Senator’s bill protects pastors who refuse to marry gays

THE NEWS SERVICE OF FLORIDA

A day after the proposal emerged in the House, Sen. Aaron Bean, R-Fernandina Beach, filed a bill Tuesday aimed at protecting churches and clergy members if they refuse to perform marriages that violate their beliefs.

Same-sex couples listen during a mass wedding ceremony on Jan. 6 at the South County Courthouse in Delray Beach. (CARLINE JEAN/SUN SENTINEL/TNS)
Same-sex couples listen during a mass wedding ceremony on Jan. 6 at the South County Courthouse in Delray Beach.
(CARLINE JEAN/SUN SENTINEL/TNS)

The Bean bill (SB 110) and the identical House bill (HB 43), filed by Rep. Scott Plakon, R-Longwood, stem from a U.S. Supreme Court ruling in June that said same-sex couples have a fundamental right to marry. The bills will be considered during the 2016 legislative session, which starts in January.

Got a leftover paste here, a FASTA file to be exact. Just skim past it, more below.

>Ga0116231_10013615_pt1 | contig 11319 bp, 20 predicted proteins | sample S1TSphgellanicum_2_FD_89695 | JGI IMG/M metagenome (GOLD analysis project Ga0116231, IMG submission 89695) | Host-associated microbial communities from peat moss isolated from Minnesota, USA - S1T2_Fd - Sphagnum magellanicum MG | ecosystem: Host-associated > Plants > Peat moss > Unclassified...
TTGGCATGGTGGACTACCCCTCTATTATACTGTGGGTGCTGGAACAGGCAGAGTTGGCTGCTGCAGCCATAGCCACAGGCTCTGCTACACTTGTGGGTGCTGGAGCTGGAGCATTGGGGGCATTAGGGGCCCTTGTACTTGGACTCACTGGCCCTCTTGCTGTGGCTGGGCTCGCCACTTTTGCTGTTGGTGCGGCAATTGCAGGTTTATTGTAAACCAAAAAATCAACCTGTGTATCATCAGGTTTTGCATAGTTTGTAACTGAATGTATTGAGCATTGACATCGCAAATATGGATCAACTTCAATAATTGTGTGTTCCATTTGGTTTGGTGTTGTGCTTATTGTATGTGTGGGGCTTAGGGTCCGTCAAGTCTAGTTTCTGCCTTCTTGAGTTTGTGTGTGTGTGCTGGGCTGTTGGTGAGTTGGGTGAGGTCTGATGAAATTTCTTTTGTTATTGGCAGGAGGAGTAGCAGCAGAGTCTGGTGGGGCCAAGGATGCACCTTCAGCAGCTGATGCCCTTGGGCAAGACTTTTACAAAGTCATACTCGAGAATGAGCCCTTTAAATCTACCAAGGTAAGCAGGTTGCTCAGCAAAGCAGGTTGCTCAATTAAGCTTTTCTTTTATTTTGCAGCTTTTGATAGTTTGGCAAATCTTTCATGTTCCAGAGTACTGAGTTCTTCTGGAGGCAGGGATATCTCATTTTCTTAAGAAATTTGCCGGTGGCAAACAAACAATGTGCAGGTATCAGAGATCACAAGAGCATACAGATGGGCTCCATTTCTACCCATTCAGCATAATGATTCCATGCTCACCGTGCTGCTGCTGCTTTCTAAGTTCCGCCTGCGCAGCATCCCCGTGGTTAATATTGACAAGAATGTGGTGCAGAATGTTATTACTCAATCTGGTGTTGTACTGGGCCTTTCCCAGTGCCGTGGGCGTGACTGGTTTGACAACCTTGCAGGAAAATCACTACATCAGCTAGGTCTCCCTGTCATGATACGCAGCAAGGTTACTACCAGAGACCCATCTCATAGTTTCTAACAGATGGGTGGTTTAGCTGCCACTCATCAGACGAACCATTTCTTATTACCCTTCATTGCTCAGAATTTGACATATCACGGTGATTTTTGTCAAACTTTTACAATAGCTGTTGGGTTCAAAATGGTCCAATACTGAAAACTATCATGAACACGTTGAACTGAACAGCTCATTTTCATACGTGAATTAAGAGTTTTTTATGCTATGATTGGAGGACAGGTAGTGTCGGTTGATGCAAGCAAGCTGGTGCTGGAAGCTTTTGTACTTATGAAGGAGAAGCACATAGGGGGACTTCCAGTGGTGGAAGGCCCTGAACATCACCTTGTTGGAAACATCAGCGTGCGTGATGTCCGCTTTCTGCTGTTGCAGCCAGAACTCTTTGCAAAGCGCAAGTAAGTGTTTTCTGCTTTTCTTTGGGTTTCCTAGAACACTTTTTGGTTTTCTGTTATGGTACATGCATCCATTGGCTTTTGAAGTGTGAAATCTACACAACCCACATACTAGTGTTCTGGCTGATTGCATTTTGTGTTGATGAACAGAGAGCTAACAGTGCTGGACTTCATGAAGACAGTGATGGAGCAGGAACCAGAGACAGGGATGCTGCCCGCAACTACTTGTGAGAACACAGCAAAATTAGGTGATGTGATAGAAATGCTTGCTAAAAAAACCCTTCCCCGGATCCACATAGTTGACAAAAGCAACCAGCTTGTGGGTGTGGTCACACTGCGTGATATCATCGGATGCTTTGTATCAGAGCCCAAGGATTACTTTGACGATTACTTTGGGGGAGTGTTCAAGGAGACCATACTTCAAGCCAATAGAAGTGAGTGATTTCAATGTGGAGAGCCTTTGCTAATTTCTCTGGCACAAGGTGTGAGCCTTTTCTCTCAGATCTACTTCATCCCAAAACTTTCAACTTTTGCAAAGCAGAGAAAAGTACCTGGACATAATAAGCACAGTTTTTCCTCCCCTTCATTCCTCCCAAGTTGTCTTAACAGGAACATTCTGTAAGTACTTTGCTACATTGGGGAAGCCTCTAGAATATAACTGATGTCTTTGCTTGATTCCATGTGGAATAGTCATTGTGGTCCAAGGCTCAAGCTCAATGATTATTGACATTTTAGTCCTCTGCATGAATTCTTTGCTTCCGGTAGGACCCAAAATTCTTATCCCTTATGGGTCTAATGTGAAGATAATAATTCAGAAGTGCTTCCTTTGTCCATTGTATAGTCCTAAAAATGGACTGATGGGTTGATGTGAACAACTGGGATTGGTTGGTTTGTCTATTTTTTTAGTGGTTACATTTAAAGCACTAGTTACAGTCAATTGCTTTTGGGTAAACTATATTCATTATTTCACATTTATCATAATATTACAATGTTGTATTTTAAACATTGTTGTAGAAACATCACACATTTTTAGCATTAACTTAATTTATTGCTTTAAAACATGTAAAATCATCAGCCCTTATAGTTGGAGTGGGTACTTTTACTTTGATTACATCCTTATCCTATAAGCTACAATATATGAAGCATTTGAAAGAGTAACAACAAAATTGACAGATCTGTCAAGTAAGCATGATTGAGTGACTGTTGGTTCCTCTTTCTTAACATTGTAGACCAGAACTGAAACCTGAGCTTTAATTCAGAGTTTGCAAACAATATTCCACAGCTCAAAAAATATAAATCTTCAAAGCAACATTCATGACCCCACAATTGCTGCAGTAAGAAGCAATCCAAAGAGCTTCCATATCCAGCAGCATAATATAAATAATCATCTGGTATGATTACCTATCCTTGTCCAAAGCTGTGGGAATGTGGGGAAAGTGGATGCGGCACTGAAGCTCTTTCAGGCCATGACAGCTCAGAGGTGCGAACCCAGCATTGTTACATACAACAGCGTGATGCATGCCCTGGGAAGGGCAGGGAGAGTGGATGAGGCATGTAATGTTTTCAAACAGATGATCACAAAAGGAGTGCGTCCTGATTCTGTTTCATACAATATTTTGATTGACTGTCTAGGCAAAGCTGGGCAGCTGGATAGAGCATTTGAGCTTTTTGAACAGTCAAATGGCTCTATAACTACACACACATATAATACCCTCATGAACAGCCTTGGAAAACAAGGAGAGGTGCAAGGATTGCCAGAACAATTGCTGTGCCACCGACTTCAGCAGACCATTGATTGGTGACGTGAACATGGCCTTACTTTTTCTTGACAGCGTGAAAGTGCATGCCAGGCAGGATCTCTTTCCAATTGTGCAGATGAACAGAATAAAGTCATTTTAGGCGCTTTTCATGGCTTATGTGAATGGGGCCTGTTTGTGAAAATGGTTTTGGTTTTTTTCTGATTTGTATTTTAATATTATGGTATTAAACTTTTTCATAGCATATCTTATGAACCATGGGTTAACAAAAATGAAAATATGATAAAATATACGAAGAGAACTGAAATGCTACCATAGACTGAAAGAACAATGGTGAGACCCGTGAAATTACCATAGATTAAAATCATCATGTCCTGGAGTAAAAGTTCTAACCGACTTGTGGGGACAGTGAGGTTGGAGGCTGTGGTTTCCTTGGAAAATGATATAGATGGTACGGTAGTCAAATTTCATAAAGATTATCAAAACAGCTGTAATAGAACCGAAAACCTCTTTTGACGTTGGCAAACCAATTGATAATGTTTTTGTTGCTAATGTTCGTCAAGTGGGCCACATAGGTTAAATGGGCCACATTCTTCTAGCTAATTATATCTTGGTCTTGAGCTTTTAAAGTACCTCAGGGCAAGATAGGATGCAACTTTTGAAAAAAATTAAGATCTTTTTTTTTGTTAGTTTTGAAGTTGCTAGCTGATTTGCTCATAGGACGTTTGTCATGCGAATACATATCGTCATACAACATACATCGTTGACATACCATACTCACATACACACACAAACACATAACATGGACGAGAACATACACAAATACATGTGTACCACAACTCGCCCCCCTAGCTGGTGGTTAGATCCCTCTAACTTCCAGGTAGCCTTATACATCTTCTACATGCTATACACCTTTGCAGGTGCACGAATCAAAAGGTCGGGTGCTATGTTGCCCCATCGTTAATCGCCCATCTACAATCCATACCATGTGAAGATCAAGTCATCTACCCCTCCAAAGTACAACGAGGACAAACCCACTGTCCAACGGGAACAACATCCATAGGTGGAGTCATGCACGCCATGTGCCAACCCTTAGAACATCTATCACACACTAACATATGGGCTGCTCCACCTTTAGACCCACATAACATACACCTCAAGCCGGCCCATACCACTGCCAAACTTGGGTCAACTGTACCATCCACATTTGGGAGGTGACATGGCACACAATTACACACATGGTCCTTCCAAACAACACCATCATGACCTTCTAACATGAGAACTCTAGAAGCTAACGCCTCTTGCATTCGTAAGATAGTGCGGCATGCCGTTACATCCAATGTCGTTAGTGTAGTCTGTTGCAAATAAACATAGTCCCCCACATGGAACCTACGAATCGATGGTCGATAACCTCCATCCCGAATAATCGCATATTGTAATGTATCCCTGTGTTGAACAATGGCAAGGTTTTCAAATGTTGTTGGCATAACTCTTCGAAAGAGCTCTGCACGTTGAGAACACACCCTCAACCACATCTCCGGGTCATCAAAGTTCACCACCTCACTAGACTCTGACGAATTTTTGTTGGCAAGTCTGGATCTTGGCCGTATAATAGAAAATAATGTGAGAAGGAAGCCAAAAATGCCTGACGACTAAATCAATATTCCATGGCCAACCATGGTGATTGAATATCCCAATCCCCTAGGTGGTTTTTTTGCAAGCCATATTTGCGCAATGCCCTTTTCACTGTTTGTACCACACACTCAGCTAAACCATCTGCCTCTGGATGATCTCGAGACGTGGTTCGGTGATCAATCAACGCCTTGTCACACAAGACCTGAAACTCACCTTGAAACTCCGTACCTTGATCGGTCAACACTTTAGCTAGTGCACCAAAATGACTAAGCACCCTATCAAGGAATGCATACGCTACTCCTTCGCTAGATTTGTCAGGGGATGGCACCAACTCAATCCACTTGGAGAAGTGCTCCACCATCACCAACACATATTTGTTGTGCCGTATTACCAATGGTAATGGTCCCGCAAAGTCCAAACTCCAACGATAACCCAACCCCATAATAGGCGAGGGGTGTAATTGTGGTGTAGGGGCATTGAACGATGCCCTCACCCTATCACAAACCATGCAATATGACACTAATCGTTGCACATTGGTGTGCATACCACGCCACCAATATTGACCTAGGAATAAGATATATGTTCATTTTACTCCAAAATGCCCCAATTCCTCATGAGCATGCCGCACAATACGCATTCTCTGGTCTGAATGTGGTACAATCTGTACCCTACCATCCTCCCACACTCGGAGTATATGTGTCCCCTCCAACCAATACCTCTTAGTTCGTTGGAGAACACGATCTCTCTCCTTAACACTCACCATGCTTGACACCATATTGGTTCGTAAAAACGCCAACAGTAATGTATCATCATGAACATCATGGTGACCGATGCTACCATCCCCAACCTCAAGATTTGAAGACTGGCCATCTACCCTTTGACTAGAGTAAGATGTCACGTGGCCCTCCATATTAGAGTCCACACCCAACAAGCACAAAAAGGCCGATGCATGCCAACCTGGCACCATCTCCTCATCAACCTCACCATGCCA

Under the proposal, clergy members, churches and religious organizations would not be required to perform marriages or provide related services “if such an action would cause the church, organization, or individual to violate a sincerely held religious belief of the entity or individual.”

Called an insult
The proposal would provide a shield from criminal or civil liability and also would provide protections for religious organizations’ tax exemptions, government contracts, grants and licenses.

“We just think that it’s a good idea to put this in law now, so that no pastor or religious professional would ever have to be forced to violate their sincerely held religious beliefs,” Plakon said.

But Carlos Guillermo Smith of the advocacy group Equality Florida, which was a key supporter of legalizing same-sex marriage in the state, criticized the legislation. He said ministers already can refuse to marry couples.

“This bill is a real insult to LGBT families,’’ Smith said. “What it does is it implies that pastors need protection from LGBT Floridians.”

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